In mentioning security, however, we ought consider the crucial ways in which this is different from Orwell. The NSA programs such as PRISM, etc, have been compared to the – indeed very Orwellian – Stasi machinery of East Germany. Topically there may be similarities, but on a deeper, conceptual level, they could not be more different. Foucault constantly emphasizes this in his writing: the willingness with which we all participate in the processes that, in this case, create us as subjects made visible to the state. Equally important is the willingness with which we forget that we are engaged in this process, and that we accept the results of that process as constituting some kind of truth about ourselves. We are, in the case of the current NSA scheme, all too gladly providing all the information about ourselves that the state could possibly want, and show few signs of unplugging (not that it's all that easy, either). Arguably, one would have to move to a shack in Montana in order to effect such an ambition – which would itself be a bit of an eyebrow-raiser.
This is the link between the idea of effort that I discussed above, and knowledge and power as manifested by government. We have, through a series of logical and seemingly inevitable transformations, arrived at a state of low stakes. The state needs to expend less effort to surveille us, because we do all the work ourselves, and we do this work in the course of seeming to do something else, that is, living our daily lives. Furthermore, as consumers, our decades of investment in the computing industry have driven down the price of our own surveillance. As a result, the intelligence-IT complex has emerged as the sister paradigm to the military-industrial complex (and this is what we really mean by a security apparatus). And in a supreme irony, the same, utter lack of coercion required to achieve this has made it almost invisible to us, even after it has been revealed to us. It almost makes one wish for a good, old-fashioned draft.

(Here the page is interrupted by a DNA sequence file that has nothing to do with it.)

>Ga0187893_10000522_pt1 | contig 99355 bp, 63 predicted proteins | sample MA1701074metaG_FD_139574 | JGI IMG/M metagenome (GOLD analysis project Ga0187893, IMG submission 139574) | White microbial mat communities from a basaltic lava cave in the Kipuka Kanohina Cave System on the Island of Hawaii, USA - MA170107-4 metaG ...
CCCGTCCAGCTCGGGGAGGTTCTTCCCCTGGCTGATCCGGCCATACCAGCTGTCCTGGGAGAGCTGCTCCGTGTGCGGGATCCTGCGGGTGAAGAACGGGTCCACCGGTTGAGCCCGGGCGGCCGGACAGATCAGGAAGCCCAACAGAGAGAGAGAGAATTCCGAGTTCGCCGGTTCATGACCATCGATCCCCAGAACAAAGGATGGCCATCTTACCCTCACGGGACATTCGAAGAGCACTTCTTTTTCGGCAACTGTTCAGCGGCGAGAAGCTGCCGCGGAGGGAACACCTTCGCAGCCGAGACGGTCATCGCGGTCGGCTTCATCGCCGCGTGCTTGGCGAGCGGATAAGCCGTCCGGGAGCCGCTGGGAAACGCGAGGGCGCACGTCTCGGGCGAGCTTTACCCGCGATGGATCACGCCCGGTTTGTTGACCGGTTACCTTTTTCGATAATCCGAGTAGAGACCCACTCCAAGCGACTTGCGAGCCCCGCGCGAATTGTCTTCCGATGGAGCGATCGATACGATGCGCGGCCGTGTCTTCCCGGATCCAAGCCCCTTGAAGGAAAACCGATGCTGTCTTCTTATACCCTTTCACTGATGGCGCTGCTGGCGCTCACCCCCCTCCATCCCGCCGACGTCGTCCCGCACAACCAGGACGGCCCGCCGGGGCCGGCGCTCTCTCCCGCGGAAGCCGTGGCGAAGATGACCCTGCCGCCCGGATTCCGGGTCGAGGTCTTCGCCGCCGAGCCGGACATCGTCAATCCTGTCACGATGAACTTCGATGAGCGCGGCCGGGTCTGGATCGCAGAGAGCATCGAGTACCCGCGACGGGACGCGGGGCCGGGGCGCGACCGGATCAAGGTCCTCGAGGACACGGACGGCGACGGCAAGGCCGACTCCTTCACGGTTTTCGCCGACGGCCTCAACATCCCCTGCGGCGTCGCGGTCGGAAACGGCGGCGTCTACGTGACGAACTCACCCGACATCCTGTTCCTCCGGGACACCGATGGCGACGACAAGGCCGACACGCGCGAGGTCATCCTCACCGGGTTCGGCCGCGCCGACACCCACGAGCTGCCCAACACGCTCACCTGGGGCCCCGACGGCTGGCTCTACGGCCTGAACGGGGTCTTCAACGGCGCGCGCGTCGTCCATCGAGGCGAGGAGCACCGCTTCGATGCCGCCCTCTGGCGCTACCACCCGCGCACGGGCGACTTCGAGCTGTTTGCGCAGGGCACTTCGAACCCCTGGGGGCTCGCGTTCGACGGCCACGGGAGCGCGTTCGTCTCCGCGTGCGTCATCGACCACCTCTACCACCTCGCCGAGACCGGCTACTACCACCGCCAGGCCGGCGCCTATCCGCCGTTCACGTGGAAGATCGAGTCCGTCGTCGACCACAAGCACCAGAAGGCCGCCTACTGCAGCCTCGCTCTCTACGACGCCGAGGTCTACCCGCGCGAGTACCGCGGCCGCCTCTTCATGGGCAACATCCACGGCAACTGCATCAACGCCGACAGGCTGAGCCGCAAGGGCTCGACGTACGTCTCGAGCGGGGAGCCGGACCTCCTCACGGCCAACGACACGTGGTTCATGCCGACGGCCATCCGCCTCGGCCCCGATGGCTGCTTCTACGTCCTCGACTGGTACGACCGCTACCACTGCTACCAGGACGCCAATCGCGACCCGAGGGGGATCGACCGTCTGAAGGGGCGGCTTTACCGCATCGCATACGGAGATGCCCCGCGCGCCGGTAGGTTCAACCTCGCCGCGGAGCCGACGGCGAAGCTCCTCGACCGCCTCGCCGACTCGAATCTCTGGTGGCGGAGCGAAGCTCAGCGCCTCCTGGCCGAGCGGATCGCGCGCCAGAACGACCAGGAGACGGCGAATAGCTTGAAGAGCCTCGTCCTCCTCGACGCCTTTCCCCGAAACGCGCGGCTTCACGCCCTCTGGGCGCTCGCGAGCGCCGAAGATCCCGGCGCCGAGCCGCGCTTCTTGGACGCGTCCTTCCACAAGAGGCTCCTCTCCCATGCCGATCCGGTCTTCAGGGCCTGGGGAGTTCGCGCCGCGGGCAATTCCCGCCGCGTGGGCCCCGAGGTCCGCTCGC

Monday, July 08, 2013
The Great Spy's Dream
by James McGirk
I asked Patrick if there was anything particularly useful he could pass on to me “about the CIA.” “The first thing to remember is that nobody connected to the Agency calls it the CIA. It’s plain CIA.”
—Harry Mathews, My Life in CIA.
“The reason why these agencies are coming out of the shadows is that they want to tell their story to the extent that they can,” says Peter Earnest, the founding director of the International Spy Museum in Washington, D.C. As to how an intelligence agency should go about telling its story when so much of that story is concealed from the public eye is easy, he says, “you simply don’t tell people the parts that are classified.” The problem with leaving holes in a story, however, particularly one as juicy as that of government espionage, is that those holes create a vacuum and that vacuum fills with rubbish, sinister, exceedingly compelling rubbish that supports an entire ecosystem of strange scavengers. The question is: are these scavengers a bug, a feature, or simply a sideshow to the story being told?